Proverb cloths, called leso, kanga (khanga), or lamba hoany, are used and worn throughout coastal East Africa and Madagascar. Often worn in pairs, these lightweight cloths make a lasting impression not only for their brightly colored designs, but also for the messages that are emblazoned upon them.
As early as the 1850s or 1860s, women in the coastal regions of Kenya and Tanzania (perhaps around Lamu or Pate, but most likely in Mombasa or Zanzibar) began buying uncut lineal sheets of six handkerchief squares, called leso in Portuguese, cutting the lengths in half and sewing them together lengthwise to create larger rectangular cloths with two rows of three pattern squares each. By 1875, enterprising merchants in Zanzibar began to import modified leso from England, Switzerland, India, and the Netherlands. Leso eventually also took the name of khanga, possibly because a popular early print included small spots similar to the coloration of the guinea fowl, called khanga in Kiswahili. Around the turn of the century, leso/khanga became especially popular in Zanzibar, appearing at the moment that many former slaves were intent on visually separating themselves from their past and redefining themselves as newly independent, and fashionable, individuals.
In the 1920s a merchant named Kaderdina Hajee Essak (nicknamed Abdullah) in Mombasa, Kenya, began adding Arabic script to the lower center section of these brightly colored rectangular cloths. Kiswahili or English phrases in Roman script appeared in the 1960s. Inscriptions incorporate proverbs, popular sayings, greetings, warnings, and political or religious slogans. Use of proverb cloths has since spread along the coast and to the island of Madagascar, with the accompanying text in the appropriate languages. In the middle of the century, textile factories in Africa and Madagascar also began to create proverb cloths for their own markets, although factories in India became dominant cloth-producers for all the regions. Misspellings frequently occur on proverb cloths, probably because many are made abroad for a foreign market in a foreign language. In Madagascar, it is said that lamba hoany must have misspellings to be considered true lamba hoany, suggesting that this is part of their mystique.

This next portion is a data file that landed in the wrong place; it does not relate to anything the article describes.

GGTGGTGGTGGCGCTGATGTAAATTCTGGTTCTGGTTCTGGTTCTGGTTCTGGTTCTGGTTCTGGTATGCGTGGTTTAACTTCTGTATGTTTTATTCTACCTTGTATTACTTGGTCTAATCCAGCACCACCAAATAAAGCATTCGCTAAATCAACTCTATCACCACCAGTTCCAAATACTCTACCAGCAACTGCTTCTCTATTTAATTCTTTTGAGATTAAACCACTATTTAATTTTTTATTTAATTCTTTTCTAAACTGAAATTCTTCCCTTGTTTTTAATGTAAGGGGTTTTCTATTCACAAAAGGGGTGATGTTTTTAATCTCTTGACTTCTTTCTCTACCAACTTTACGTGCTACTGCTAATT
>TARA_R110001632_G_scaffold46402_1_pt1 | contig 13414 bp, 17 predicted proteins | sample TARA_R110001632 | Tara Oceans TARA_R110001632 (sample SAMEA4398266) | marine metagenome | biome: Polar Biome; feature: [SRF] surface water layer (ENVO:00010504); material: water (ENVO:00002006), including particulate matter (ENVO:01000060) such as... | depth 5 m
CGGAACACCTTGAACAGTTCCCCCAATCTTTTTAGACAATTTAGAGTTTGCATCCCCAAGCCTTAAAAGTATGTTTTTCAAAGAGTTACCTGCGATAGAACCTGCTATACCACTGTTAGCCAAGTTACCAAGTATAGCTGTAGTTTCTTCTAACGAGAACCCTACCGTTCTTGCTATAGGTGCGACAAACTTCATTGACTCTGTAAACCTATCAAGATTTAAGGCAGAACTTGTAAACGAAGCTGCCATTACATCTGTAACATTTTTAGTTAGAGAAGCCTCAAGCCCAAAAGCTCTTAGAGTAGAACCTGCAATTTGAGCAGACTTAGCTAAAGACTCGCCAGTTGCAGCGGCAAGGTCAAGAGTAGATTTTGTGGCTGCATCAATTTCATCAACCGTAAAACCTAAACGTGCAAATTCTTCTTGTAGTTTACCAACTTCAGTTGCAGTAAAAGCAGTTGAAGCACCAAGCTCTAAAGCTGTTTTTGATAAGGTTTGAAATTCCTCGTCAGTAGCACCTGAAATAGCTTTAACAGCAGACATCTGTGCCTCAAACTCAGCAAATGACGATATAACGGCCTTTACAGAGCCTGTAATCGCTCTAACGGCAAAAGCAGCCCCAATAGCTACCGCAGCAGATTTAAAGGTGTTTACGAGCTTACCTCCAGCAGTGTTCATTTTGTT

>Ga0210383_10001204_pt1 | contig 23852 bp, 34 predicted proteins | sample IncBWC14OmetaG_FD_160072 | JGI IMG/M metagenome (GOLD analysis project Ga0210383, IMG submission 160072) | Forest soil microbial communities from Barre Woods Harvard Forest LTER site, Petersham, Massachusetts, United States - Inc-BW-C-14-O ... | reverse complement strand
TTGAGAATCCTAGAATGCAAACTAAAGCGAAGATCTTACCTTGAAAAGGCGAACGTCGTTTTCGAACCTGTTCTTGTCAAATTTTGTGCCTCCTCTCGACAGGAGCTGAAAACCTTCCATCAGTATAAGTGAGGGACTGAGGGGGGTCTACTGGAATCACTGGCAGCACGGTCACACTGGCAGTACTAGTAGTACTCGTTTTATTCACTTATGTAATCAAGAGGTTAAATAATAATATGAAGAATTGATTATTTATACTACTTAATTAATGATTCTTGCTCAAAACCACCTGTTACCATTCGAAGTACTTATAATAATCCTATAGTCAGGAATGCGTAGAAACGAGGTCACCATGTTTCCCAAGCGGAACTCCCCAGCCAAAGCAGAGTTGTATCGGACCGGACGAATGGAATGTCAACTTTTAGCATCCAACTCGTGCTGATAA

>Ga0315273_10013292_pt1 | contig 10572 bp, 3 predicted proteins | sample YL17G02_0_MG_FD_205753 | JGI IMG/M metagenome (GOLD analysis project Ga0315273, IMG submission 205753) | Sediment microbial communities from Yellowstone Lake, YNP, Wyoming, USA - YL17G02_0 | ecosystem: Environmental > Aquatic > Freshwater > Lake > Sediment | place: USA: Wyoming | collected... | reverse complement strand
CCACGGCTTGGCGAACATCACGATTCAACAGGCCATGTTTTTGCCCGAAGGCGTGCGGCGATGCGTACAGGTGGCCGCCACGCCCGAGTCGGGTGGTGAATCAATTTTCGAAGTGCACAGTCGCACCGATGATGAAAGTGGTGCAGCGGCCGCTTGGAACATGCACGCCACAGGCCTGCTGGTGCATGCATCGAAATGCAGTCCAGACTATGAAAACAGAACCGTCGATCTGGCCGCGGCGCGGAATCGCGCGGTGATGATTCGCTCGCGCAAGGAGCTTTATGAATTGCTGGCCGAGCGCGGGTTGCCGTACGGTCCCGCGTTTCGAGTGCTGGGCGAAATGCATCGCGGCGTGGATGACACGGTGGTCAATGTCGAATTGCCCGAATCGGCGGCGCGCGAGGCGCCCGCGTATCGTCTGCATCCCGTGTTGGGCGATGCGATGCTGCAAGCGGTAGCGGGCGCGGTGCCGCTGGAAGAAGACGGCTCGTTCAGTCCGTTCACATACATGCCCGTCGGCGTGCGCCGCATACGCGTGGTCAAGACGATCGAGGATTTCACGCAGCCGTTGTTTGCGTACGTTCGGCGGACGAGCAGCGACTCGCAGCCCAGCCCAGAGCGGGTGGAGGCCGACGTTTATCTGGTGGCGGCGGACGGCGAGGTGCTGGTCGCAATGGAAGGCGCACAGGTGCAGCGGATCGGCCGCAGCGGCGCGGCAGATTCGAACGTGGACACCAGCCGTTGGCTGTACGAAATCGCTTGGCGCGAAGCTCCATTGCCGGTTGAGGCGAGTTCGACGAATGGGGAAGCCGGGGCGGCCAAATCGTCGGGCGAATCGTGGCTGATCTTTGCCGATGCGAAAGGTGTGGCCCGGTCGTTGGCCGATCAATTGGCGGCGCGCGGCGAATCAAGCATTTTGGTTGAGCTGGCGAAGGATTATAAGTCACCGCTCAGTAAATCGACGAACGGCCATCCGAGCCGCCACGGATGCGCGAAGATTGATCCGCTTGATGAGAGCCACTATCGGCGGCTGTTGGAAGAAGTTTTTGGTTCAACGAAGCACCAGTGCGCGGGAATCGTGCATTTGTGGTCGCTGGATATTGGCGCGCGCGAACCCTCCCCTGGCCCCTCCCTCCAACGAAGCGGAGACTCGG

Proverb cloths are traditionally cotton, but are also made of rayon, polyester, or a variety of blends. Generally three feet high by five feet wide, they have a patterned border (approximately five to nine inches deep) surrounding a patterned interior that usually includes a central design, often within a large circular orb, with four smaller versions of the central design in the four corners. Designs, in either bright and showy colors or quieter earthen tones, typically employ two to five colors upon a white base, and may incorporate virtually anything, from genre scenes to a variety of objects from nature or images of technology, or food. Specific designs may or may not correspond to the accompanying text, which is located within a box just below the central motif if there is one and just above the patterned border of the long bottom edge.
Lightweight and versatile, proverb cloths are worn primarily by women, although men may also wear them, especially in Madagascar. Often worn in pairs, one may be wrapped around the upper torso and the other worn as a skirt. They can be worn singly as dresses: a girl wrapping the cloth around her body with the two ends over-lapping in front and their upper corners tied behind her neck, a woman wrapping it around her body with the upper edge above her breasts and then either rolled under or over itself or the two upper corners tied in a knot. They can serve as an outer cape to protect one from cold or heat, with the top edge raised over the head to form a hood if necessary. Women often wrap proverb cloths around their waists as a protective layer over their other clothes while working. Proverb cloths can cradle a baby against one's back, with the ends either over both shoulders, under one's arms, or one over and one under an arm, the ends twisted, tied, or held in front. If twisted lengthwise and curled into a flat spiral or doughnut shape, proverb cloths make cushions when carrying a heavy or unwieldy load on one's head. They are often used to wrap objects or parcels, or to cover the contents in a basket. They are also increasingly used as wall hangings, bedspreads, curtains, or seat covers. Finally, in some regions, kangas are essential accessories when attending funerals or weddings.